4. Horns playing single notes.  It abruptly ends with ringing alarms

5. Guitars (electric and acoustic) playing and echoing.  This is the longest track at almost 5 minutes. Lots of spoken words among the trippy sounds and boopers.

6. Drum machines and noises and then after a violin line comes the most famous early phrase from NegativalndL “Seat Be Sate” (Play Black Sabbath at 78).  The “poem” is soon taken over by noise and a looped spoken word.

7. A menacing static noise and very sci-f sound effects couple with a German language instruction tape.

8. Static noises and de-tuned acoustic guitar strumming as someone sings a bit

9 A looping string of interesting sounds–booper, waves of sound and a clip o kids singing and then Don’s family speaking, all looped into a rhythm.  Finally a classroom rule about silent E

10. Drum machine with a whispered singing vocal and a catchy guitar riff with (of course) lots of distorted noises.

The lyrics:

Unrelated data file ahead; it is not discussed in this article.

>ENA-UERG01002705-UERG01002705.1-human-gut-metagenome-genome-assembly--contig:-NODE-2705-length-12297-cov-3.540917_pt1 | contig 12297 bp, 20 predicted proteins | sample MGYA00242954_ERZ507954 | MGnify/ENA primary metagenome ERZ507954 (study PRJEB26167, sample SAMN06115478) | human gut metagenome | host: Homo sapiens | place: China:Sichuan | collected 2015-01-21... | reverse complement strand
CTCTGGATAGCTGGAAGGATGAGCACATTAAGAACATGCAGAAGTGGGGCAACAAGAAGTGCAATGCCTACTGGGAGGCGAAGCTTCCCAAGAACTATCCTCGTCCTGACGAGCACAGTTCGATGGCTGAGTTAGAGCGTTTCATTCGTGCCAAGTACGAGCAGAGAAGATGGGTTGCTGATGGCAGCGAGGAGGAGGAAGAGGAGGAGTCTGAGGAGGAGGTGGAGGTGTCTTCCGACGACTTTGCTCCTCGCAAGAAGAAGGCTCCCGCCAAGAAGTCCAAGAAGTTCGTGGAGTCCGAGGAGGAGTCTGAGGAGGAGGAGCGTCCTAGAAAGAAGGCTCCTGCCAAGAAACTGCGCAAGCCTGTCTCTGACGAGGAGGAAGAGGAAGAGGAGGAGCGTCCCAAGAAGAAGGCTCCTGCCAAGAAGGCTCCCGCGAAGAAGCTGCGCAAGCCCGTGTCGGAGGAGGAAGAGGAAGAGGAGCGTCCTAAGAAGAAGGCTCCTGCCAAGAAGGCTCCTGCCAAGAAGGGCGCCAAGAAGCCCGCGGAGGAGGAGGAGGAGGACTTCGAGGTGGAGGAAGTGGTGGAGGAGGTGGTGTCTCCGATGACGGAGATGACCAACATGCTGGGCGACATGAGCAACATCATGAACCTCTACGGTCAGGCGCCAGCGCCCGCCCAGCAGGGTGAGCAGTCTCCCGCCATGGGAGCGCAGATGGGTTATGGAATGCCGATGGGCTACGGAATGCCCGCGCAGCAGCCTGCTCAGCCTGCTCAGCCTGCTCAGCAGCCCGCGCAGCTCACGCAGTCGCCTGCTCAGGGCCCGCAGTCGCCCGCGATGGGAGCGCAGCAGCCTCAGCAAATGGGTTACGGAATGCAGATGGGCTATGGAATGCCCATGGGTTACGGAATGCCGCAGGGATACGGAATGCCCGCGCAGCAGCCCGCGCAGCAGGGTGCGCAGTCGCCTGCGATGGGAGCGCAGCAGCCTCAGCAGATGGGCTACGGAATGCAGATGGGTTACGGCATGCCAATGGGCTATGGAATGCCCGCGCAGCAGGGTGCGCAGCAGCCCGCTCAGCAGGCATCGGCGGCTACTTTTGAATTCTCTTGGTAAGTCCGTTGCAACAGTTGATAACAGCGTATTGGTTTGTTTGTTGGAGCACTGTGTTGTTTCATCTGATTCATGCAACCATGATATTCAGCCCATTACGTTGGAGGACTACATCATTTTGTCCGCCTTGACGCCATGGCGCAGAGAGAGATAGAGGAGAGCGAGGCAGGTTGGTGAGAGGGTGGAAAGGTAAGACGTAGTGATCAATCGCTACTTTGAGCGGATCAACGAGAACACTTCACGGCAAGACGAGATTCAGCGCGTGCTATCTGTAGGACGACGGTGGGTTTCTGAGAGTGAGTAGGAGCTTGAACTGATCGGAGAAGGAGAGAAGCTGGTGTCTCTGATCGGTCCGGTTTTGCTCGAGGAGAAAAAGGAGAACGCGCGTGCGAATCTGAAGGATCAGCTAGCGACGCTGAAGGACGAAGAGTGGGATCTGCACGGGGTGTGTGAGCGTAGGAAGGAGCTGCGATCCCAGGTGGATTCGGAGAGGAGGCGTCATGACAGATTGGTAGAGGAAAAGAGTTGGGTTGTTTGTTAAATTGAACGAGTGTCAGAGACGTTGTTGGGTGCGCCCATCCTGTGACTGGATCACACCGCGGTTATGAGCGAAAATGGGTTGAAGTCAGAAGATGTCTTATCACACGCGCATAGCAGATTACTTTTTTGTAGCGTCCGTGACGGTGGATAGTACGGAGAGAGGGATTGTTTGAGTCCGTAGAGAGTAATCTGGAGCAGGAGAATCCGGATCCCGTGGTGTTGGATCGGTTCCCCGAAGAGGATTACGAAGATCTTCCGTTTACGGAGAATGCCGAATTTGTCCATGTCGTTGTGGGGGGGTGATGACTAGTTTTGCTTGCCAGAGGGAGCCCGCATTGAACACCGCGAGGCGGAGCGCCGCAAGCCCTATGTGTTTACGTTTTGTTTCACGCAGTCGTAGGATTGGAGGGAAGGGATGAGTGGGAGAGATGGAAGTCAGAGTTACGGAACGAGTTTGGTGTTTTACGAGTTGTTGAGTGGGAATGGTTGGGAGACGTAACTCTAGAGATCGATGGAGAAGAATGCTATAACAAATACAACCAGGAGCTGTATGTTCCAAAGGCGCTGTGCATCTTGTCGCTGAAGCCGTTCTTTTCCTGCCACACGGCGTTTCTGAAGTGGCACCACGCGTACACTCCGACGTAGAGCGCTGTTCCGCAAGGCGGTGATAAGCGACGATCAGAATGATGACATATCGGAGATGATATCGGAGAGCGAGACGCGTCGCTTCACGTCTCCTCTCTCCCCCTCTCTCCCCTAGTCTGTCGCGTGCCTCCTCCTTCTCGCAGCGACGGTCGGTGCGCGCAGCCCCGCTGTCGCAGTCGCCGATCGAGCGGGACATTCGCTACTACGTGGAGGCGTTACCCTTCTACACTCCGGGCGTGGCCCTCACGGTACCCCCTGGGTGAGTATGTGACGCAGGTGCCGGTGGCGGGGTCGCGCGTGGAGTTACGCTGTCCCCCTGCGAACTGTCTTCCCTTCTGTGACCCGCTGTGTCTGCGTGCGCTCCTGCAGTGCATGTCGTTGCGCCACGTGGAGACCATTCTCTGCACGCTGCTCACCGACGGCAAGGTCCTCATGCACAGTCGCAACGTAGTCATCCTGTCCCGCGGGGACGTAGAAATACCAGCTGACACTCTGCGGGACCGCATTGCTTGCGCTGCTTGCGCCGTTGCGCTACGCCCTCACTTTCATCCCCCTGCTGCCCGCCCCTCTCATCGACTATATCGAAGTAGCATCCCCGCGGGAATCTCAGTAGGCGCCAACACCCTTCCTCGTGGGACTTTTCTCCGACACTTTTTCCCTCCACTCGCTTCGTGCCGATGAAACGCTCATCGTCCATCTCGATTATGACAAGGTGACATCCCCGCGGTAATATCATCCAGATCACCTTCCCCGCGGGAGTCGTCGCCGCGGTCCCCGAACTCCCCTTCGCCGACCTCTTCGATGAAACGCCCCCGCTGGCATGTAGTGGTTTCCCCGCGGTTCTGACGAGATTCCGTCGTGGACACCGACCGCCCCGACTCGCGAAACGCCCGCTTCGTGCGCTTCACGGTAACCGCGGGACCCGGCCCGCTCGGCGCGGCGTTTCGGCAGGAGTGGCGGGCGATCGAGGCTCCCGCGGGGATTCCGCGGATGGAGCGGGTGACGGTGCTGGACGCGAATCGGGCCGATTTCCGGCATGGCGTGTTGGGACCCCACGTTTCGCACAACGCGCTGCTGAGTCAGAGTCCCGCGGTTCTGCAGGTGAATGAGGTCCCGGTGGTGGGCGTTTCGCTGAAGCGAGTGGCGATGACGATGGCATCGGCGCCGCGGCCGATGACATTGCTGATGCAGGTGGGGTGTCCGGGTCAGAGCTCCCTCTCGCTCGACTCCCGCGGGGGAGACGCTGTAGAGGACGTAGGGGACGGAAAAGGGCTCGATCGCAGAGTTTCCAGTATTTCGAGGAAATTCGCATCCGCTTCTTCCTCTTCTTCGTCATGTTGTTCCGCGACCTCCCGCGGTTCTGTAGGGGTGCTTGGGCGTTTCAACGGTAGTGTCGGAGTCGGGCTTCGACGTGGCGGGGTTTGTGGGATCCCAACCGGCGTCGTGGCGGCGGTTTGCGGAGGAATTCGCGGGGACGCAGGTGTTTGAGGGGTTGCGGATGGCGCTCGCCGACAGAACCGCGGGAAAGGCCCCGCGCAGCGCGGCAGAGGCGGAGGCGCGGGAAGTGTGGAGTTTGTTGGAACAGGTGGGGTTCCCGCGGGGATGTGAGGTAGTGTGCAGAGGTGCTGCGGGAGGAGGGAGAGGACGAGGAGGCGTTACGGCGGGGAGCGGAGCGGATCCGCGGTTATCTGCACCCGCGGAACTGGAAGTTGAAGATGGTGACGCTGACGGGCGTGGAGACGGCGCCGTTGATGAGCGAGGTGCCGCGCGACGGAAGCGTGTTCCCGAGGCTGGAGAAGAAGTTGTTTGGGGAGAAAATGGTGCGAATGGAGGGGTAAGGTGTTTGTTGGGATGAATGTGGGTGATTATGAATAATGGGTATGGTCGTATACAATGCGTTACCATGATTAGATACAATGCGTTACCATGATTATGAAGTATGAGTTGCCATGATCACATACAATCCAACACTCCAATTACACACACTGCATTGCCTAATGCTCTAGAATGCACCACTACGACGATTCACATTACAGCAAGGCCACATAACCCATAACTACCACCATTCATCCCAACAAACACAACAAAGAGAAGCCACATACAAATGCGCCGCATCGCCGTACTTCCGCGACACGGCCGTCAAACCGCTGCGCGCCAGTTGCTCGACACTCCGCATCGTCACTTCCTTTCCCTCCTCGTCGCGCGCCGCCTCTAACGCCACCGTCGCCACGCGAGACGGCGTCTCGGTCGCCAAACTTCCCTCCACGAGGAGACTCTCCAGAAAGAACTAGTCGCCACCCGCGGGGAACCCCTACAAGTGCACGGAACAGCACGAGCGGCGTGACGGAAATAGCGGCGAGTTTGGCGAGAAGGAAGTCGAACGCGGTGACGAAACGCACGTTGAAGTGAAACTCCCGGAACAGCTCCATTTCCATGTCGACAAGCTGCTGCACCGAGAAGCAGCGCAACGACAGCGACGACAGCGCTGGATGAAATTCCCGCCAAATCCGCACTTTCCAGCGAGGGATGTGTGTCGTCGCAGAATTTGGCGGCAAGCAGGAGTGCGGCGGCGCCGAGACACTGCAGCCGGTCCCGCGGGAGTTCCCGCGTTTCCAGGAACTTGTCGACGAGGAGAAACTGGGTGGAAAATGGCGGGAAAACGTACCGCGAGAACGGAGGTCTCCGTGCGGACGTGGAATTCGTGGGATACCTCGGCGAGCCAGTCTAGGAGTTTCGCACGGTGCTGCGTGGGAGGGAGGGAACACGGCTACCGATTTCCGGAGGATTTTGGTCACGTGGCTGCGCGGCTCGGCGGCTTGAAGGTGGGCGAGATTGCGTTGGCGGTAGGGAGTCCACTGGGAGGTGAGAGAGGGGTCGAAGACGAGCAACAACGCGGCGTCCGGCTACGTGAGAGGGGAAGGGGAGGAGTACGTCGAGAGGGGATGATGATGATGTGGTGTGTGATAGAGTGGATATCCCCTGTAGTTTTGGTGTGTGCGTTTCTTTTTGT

Cara mia, why
Must we say goodbye
Each time we part
My heart wants to die
Darling, hear my prayer
Cara mia fair
Here are my arms
You alone will share

All I want is you
Forever more
To have, to hold
To love, adore
Cara mia mine
Say those words divine
I’ll be your love
Till the end of time

My cara mia
My cara mia
My cara mia

[SIDE 2]

11. French speaking and the an a loop of an older man saying “everything’s going fine, no trouble just get set and get going. Amen.

12. Warbled distorted vocals of a man and woman reciting the Hail Mary.

13. A family scene with people talking over a news broadcast (WCBS news time).  You can hear David saying “It’s not alive, Drew.”

14. Some more kids talking with all kinds of jammer sounds over them.  The final line has a woman saying “Reading the book by the seamen within would be very helpful.”

15.  Blues on an acoustic guitar (pretty well played) although by the end the solo is out of tune and crazy.

16. Boopers and outer space sounds.  Multiple radio broadcasts overlapping including one about a bedpans in hospitals.  And a joke ( I can’t guess the comedian, but he sounds a bit like Bob Goldthwait or Les Claypool, but it obviously isn’t) “I wouldn’t marry you if you were the last man on earth.”  The punchline is obscured then the laughter come in.

17. A slow drum beat and random noises on a guitar